by Willie Rose
Tommy Benedetti, longtime drummer with the Boston-based roots/reggae vets John Brown’s Body, is currently on the road with the group supporting its newest release, Fireflies. Benedetti fills each song on the album to the brim with pure and tasteful grooves, and on tour he pushes them into overdrive. Modern Drummer asked the drummer about the vast amount of influences that fill his incredibly deep pocket.
MD: What goes into getting the recorded drum sounds in a reggae setting, and in particular, the sounds on the newest record?
Tommy: We recorded Fireflies to tape to get the proper warmth and vibe that we were looking for on this record. For drum sounds, we were going for a real thick and tough kit sound. I did have muffling on the toms, but I certainly wanted to still hear tones. I used two different ’70s Ludwig kits, which were really fun to play. One was a 1975 Vistalite and the other was a 1972 black oyster pearl. I rotated between a Pearl Chad Smith signature snare and my 6.5×14 Walberg & Auge hand-hammered brass. We knew that the drums would end up getting the dub treatment in a lot of tunes, so the foundation had to be strong with a lot of depth while still maintaining a nice snap. We call our sound “future roots.” To us, that means respecting and honoring the roots but always sonically and musically pushing forward. That’s what we were going for on this record.
MD: There are points on the new record where it sounds like the snare is delayed, or a lot of reverb has been placed on a cross stick or certain cymbal hit. How did you get these sounds?
Tommy: The engineer has always played an important roll in JBB and in reggae in general. A record can take on a whole different character depending on who’s in the control room. The engineer on Fireflies, Craig Welsch, used all vintage effects to get the real-deal sounds. Two of the real signature effect sounds that he used were the Roland Space Echo Delay and a spring reverb. You hear the spring reverb on the opening track “Who Paid Them Off.” He did some crazy stuff where he ran the snare through the effect with a fast delay, then back through another spring reverb.
What you’re hearing overall is the huge influence that dub music has had on JBB. Dub originated in the late 1960s, but really hit its golden age in the mid to late ’70s. It puts heavy emphasis on the bass and drums, and uses swirling reverbs and delays on the horns and vocals to create this incredible soundscape. It is a big part of our sound in the studio and live.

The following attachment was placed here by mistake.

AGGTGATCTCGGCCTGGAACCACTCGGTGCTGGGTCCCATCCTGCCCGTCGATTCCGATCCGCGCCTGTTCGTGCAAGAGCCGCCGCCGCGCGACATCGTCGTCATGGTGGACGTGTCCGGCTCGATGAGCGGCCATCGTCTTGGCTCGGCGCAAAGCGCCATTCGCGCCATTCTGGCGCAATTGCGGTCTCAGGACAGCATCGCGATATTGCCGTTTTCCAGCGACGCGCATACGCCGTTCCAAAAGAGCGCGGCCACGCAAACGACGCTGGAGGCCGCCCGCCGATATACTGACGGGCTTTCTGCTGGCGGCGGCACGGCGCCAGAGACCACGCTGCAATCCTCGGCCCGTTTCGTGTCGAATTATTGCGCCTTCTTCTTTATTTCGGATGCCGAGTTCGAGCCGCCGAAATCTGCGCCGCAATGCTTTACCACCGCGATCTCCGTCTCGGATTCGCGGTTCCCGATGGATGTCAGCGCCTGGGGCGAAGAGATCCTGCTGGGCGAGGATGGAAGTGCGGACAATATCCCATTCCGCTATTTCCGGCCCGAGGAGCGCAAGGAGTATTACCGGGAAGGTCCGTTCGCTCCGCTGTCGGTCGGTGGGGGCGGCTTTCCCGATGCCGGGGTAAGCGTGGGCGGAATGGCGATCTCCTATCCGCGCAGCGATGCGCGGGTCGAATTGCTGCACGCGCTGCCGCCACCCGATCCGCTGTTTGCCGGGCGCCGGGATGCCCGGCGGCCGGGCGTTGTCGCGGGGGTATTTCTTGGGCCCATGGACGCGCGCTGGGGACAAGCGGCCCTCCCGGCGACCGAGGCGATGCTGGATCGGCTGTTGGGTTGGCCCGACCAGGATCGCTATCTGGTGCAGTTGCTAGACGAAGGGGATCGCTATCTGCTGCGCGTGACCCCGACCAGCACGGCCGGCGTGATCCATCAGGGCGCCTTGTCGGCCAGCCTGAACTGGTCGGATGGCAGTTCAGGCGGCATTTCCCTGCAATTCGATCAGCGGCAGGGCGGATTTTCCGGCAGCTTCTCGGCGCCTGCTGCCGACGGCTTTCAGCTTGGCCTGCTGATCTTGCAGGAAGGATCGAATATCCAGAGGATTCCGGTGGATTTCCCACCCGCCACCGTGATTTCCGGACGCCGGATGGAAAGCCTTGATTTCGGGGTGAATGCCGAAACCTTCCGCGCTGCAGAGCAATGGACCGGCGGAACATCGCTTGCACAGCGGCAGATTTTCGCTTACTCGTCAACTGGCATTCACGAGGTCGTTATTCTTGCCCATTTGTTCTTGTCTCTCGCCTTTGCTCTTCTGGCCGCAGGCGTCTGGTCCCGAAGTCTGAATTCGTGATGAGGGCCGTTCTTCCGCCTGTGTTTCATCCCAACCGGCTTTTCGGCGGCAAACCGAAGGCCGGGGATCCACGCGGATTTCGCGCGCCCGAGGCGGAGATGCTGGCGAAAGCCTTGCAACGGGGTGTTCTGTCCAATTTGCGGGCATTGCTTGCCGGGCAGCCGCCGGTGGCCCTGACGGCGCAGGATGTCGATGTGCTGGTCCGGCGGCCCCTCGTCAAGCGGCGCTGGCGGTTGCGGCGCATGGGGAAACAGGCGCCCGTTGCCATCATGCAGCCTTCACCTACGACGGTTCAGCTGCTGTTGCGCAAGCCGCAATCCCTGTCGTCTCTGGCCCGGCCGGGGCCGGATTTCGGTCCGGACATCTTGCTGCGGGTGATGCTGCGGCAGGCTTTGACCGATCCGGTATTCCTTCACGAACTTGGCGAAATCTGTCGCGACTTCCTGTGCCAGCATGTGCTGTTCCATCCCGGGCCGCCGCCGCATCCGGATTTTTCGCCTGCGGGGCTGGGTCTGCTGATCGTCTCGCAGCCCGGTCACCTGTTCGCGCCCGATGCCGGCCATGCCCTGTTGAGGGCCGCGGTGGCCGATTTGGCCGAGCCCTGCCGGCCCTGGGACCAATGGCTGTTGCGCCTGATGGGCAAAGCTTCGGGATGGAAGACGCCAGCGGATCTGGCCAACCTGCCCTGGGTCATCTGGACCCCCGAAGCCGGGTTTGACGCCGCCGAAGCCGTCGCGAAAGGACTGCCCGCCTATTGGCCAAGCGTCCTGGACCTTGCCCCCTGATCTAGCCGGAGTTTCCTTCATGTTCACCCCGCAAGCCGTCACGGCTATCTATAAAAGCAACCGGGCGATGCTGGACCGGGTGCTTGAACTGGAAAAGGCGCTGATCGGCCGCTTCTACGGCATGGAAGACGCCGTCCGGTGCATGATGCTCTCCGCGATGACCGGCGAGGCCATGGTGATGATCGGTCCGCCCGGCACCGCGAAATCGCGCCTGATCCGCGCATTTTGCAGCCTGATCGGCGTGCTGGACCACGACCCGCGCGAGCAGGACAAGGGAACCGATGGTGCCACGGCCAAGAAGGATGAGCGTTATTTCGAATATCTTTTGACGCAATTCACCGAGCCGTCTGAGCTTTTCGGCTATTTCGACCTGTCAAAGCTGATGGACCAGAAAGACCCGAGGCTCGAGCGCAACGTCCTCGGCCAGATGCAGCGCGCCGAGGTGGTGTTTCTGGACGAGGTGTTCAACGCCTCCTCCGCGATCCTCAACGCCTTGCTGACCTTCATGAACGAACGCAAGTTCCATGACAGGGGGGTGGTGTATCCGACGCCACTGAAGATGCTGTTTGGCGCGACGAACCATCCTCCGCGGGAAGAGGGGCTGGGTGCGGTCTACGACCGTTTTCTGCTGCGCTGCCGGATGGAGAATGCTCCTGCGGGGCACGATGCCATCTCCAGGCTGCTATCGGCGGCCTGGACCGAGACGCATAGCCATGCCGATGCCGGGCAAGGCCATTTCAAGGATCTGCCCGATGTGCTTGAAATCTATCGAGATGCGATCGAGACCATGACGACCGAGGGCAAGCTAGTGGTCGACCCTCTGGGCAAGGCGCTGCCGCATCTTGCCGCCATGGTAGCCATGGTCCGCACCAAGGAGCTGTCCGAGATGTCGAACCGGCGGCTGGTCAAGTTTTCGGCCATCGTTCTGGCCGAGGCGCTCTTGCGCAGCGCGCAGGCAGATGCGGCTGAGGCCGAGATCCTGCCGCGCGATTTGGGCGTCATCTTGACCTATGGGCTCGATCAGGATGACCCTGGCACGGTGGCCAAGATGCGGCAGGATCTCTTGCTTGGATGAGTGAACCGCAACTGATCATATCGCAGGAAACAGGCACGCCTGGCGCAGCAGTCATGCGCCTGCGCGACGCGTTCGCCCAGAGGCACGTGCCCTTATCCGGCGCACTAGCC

MD: When playing live, do you control a delay for your snare or any reverb effects, or is that handled elsewhere?
Tommy: We have always traveled with our own engineer. It’s crucial. So our engineer, Kenny Christianson, is mixing the band and doing all the effects, delays, and reverb blasts from front of house. He travels with a big rack of gear that allows him to get a lot of the dub sounds you hear on record. So we’re able to give fans the full sonic experience every night.
MD: How much improvisation is involved live with JBB? Do you generally try to stick to your recorded parts, or is there room to stretch?
Tommy: JBB is an eight-piece band including a three-piece horn section, so there are specific arrangements that we stick to, and the beats stay the same each night. But there are definitely spots during solos or bass-and-drum breakdowns when I get to stretch out. With the energy of a live crowd—and JBB is a high-energy show—I tend to play a lot more fills live than you will hear on record. I consider myself more of a live player, and I have big ears, so I’m always listening to the horns, bass, or vocals for something to react to.
MD: Are there any challenges to going out on a two-month-plus tour?
Tommy: The first bunch of dates on the Fireflies tour last from mid September to early December, but we aren’t out the entire time. Our touring has evolved toward a more strategic approach in the last few years. We aren’t really out for more than two weeks at a time. We’ll often do three or four-date runs at a time, then fly home in between. Then maybe four times a year we’ll go out for two weeks. Don’t get me wrong, in the early days we would be out for two months straight, and yes it was challenging! Thankfully now we travel more comfortably and have settled on a schedule that gives us a good balance of tour life and home life.
MD: What originally drew you to reggae music? Were there any particular bands that you liked early on?
Tommy: I’ve been playing reggae for over twenty years. I started diving into it as I was finishing up at Berklee College of Music in Boston around 1993. My friends and I used to go see this band called the Tribulations. They were a killer nine-piece roots-rock and reggae group out of Ithaca, New York. I loved them, and I’d never seen or heard a band like them before. The drummer was Stacy Jones, who I knew from Berklee. Stacy was leaving the band to join Letters to Cleo, and I was about done with school, so Stacy recommended me for the gig. I got the gig and had a ton of albums dropped on me to study. This was my real first taste of hearing deep, authentic roots reggae and dub—Black Uhuru with Sly and Robbie, Linton Kwesi Johnson, the Gladiators, Gregory Isaacs—crucial stuff. It took me a few years to get comfortable with the grooves and the style. It was so different from anything else I’d ever played. The Tribulations disbanded about a year and a half after I joined, and a year after that a bunch of us got back together to form JBB. That’s when I really started getting bit by the bug.